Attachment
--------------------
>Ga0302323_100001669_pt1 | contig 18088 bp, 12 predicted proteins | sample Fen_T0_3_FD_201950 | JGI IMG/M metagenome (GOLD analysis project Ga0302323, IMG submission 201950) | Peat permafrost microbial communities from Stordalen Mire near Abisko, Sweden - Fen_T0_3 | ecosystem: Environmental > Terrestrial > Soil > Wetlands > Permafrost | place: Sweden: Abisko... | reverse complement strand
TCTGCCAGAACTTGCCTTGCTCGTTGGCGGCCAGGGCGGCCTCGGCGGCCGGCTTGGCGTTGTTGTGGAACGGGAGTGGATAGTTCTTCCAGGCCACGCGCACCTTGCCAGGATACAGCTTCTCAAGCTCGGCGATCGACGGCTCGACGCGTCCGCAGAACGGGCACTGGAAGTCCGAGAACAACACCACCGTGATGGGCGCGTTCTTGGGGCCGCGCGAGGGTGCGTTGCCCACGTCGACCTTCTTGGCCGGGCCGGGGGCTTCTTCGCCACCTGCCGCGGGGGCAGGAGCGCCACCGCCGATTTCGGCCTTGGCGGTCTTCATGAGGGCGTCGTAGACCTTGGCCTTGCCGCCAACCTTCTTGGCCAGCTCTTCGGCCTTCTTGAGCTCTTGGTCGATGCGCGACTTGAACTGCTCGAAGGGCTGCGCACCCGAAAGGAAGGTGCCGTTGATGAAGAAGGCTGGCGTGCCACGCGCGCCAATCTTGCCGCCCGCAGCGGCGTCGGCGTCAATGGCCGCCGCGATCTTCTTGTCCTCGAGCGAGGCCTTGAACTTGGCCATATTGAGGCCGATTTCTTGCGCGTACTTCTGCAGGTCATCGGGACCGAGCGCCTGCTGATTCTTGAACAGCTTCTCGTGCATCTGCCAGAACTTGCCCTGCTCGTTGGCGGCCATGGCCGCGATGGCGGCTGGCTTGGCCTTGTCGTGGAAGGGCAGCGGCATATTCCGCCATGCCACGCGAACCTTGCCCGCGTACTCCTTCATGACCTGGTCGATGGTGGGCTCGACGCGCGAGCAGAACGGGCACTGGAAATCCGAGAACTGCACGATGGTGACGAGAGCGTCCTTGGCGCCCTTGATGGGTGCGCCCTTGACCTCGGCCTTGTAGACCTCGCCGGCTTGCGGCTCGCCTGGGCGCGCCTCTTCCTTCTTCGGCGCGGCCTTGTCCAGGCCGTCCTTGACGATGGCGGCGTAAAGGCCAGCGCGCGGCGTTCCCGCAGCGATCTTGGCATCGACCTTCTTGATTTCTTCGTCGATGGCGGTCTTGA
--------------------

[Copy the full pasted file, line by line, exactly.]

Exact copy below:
>Ga0302323_100001669_pt1 | contig 18088 bp, 12 predicted proteins | sample Fen_T0_3_FD_201950 | JGI IMG/M metagenome (GOLD analysis project Ga0302323, IMG submission 201950) | Peat permafrost microbial communities from Stordalen Mire near Abisko, Sweden - Fen_T0_3 | ecosystem: Environmental > Terrestrial > Soil > Wetlands > Permafrost | place: Sweden: Abisko... | reverse complement strand
TCTGCCAGAACTTGCCTTGCTCGTTGGCGGCCAGGGCGGCCTCGGCGGCCGGCTTGGCGTTGTTGTGGAACGGGAGTGGATAGTTCTTCCAGGCCACGCGCACCTTGCCAGGATACAGCTTCTCAAGCTCGGCGATCGACGGCTCGACGCGTCCGCAGAACGGGCACTGGAAGTCCGAGAACAACACCACCGTGATGGGCGCGTTCTTGGGGCCGCGCGAGGGTGCGTTGCCCACGTCGACCTTCTTGGCCGGGCCGGGGGCTTCTTCGCCACCTGCCGCGGGGGCAGGAGCGCCACCGCCGATTTCGGCCTTGGCGGTCTTCATGAGGGCGTCGTAGACCTTGGCCTTGCCGCCAACCTTCTTGGCCAGCTCTTCGGCCTTCTTGAGCTCTTGGTCGATGCGCGACTTGAACTGCTCGAAGGGCTGCGCACCCGAAAGGAAGGTGCCGTTGATGAAGAAGGCTGGCGTGCCACGCGCGCCAATCTTGCCGCCCGCAGCGGCGTCGGCGTCAATGGCCGCCGCGATCTTCTTGTCCTCGAGCGAGGCCTTGAACTTGGCCATATTGAGGCCGATTTCTTGCGCGTACTTCTGCAGGTCATCGGGACCGAGCGCCTGCTGATTCTTGAACAGCTTCTCGTGCATCTGCCAGAACTTGCCCTGCTCGTTGGCGGCCATGGCCGCGATGGCGGCTGGCTTGGCCTTGTCGTGGAAGGGCAGCGGCATATTCCGCCATGCCACGCGAACCTTGCCCGCGTACTCCTTCATGACCTGGTCGATGGTGGGCTCGACGCGCGAGCAGAACGGGCACTGGAAATCCGAGAACTGCACGATGGTGACGAGAGCGTCCTTGGCGCCCTTGATGGGTGCGCCCTTGACCTCGGCCTTGTAGACCTCGCCGGCTTGCGGCTCGCCTGGGCGCGCCTCTTCCTTCTTCGGCGCGGCCTTGTCCAGGCCGTCCTTGACGATGGCGGCGTAAAGGCCAGCGCGCGGCGTTCCCGCAGCGATCTTGGCATCGACCTTCTTGATTTCTTCGTCGATGGCGGTCTTGA